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Corporate actions crying out for automated solutions

Corporate actions, such as dividend payments, merger and acquisition activities, rights issues and more, can often require treasurers to play a role, usually to ensure that the cash exists at the right time and in the right place for the corporate action to occur. The efficiency of corporate actions can be hampered by manual processes, however, and according to a survey by SIX there is a great industry need for automated corporate actions solutions. The survey was carried out from April to June 2020 to analyse current corporate actions’ operational and technology challenges and opportunities.

Overcoming manual processes

With the vast majority (87%) of those surveyed currently processing part of their corporate actions manually and some 32% processing more than half of their corporate actions manually, it is clear that the time for automated solutions is now. This illustrates the extent to which day-to-day operations remain heavily contingent on human intervention. Humans 'touching' data generally results in an increase in the emergence of operational risk through errors, while significantly growing corporate actions volumes, and an inexorable increase in their complexity further exacerbates the situation. 

But firms will face challenges in the form of data quality and legacy technology/infrastructure, as over half (51%) reveal that this is the biggest barrier they encounter when turning to automation. Legacy technology negatively impacts operational performance. Therefore, the provision of consumption-ready, high quality data ready to integrate, must therefore be considered a highly sought-after asset to overcome these issues.

Importance of real-time data

Almost 60% of respondents indicated that either intraday corporate actions data is critical (12.9%) or as close as possible to real-time delivery is required (45.2%), illustrating just how crucial delivery timeframes are for industry participants. 

Firms are looking to automate their corporate actions processing by way of implementing new technologies, with 38.7% indicating that they already have projects underway. A further 25.8% have plans to initiate such projects over the course of the next one to three years. Significantly, more than one-third (35.5%) of respondents indicated that they do not currently have any plans to initiate a project to increase their levels of automation, although an obvious assumption based on that finding is that appreciable numbers of capital markets firms have already completed such projects.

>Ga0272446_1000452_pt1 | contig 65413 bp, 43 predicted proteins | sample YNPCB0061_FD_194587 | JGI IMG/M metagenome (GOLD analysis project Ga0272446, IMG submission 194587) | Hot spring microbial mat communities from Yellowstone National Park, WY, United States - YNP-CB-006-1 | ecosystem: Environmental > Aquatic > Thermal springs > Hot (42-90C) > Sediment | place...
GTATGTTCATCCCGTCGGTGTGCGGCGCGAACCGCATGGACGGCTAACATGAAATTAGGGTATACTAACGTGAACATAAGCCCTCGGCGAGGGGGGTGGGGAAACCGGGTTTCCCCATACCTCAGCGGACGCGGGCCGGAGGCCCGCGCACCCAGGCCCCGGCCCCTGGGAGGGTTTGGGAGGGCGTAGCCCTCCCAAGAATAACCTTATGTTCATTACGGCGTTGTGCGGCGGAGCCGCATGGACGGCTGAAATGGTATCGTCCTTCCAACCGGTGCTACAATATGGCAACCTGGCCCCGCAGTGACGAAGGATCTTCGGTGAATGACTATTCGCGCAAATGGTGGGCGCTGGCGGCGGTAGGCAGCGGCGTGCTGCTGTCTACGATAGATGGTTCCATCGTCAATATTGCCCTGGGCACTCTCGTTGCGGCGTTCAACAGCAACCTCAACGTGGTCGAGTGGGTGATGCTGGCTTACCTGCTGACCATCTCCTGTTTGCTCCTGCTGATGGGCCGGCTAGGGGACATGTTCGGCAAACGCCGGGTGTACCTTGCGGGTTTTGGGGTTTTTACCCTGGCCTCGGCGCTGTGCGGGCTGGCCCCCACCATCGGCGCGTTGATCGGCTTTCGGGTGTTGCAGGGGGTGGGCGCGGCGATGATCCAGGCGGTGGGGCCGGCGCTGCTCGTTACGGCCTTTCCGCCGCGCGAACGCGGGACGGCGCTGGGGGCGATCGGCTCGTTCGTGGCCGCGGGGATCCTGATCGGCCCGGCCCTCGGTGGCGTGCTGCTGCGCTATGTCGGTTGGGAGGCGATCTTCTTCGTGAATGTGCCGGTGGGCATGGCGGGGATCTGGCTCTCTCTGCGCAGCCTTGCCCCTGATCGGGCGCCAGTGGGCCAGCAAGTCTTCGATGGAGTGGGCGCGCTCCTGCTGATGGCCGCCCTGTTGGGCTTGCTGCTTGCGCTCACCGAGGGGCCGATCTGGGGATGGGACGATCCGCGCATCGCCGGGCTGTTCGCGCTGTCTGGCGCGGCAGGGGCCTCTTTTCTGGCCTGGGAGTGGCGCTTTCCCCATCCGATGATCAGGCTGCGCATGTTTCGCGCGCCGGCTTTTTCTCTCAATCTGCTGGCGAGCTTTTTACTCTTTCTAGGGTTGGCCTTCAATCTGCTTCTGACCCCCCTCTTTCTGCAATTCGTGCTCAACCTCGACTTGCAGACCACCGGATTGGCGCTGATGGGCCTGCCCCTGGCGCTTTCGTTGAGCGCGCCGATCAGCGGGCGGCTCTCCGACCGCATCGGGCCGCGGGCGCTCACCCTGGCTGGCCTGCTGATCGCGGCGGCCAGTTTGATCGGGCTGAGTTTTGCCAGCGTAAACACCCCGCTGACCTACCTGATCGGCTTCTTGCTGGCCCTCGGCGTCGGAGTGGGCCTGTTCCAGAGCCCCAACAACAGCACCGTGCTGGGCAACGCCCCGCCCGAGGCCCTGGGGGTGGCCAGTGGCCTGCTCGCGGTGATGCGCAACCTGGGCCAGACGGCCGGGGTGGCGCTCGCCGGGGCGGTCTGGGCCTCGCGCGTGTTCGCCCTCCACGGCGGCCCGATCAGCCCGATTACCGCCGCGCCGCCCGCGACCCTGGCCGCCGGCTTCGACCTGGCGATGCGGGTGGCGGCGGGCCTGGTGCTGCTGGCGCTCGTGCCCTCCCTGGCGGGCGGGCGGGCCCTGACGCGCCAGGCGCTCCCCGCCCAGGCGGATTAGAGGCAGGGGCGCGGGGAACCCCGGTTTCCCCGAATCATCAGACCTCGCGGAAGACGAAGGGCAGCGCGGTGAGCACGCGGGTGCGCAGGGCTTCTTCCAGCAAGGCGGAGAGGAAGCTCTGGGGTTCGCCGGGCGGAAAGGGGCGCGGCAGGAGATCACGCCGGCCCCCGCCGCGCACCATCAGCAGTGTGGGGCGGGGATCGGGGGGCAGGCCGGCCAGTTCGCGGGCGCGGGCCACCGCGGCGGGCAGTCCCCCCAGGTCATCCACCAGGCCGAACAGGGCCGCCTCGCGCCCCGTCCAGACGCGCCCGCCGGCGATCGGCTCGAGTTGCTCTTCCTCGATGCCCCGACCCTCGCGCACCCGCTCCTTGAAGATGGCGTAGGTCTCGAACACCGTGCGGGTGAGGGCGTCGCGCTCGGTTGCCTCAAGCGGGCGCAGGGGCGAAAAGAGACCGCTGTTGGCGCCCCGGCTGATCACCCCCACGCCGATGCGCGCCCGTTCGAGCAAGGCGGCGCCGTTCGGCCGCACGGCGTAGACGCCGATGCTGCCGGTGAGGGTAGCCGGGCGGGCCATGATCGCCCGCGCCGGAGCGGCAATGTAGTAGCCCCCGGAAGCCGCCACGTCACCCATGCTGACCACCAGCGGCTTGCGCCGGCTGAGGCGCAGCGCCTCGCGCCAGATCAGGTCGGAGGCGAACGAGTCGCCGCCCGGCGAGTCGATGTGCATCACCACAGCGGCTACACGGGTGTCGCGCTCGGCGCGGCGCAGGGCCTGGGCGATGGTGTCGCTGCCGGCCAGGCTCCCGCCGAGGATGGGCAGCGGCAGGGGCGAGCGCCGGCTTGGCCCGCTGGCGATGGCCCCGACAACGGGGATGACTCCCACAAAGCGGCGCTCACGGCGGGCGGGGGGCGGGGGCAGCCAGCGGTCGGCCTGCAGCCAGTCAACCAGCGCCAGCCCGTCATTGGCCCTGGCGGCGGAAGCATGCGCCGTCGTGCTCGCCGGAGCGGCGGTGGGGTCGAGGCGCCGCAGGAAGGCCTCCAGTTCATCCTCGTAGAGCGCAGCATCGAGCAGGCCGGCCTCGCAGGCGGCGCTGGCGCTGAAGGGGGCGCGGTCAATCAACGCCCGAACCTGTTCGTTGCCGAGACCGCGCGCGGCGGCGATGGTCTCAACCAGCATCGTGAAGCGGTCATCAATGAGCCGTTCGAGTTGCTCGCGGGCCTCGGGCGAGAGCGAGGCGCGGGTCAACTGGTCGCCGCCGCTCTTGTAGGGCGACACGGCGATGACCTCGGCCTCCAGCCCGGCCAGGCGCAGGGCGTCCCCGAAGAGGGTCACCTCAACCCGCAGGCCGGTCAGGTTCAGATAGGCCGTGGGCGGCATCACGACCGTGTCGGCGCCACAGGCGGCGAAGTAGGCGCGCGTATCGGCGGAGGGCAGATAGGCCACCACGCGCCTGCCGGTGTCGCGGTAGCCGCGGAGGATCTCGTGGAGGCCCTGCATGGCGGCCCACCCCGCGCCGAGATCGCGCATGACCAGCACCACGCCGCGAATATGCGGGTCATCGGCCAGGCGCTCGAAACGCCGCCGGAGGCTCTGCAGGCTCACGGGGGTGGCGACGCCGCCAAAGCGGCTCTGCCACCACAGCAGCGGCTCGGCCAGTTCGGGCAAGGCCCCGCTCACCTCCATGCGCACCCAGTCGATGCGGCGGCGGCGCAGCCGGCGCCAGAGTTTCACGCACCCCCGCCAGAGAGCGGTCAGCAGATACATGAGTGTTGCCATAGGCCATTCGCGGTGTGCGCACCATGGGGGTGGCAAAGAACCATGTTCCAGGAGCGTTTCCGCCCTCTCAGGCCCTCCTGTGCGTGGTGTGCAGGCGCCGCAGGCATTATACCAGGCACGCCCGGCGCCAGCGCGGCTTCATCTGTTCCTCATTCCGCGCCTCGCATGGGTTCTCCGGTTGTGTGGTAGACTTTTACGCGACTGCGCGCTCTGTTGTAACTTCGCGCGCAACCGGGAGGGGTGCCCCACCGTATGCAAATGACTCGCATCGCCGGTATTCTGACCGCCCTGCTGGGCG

The migration to ISO 20022 has an important role to play in the automation of corporate actions. Respondents illustrated a general keenness to embrace various means of automating their corporate actions processing, with 44.0% indicating that their firm had already embarked on such projects - with an additional 20.0% indicating that they would be doing so in the next one to three years - although surprisingly 36.0% indicated having no plans to embrace or initiate ISO 20022 projects in the coming years. 

AI stands tall

The survey also provided insight on the types of technology that firms believe will improve the quality of corporate actions processing with over 40% of firms selecting artificial intelligence (AI), 20% selecting cloud-based solutions and a quarter selecting blockchain/distributed ledger technology. AI was also clearly identified (48%) as the technology that will generate the most insights from corporate actions data, with cloud-based solutions and machine learning (both 20%) trailing in second place.

"This survey shows the increasing requirement for automation to allow firms to process data as close to real time as possible, eliminating failures and strengthening a firm’s offering," said Annelotte De Nanassy, senior product manager, Financial Information at SIX. "By relieving themselves of such a manual labour-intensive task, they will be able to reduce operating costs, manage growing corporate actions volumes and, in turn, service their clients better."

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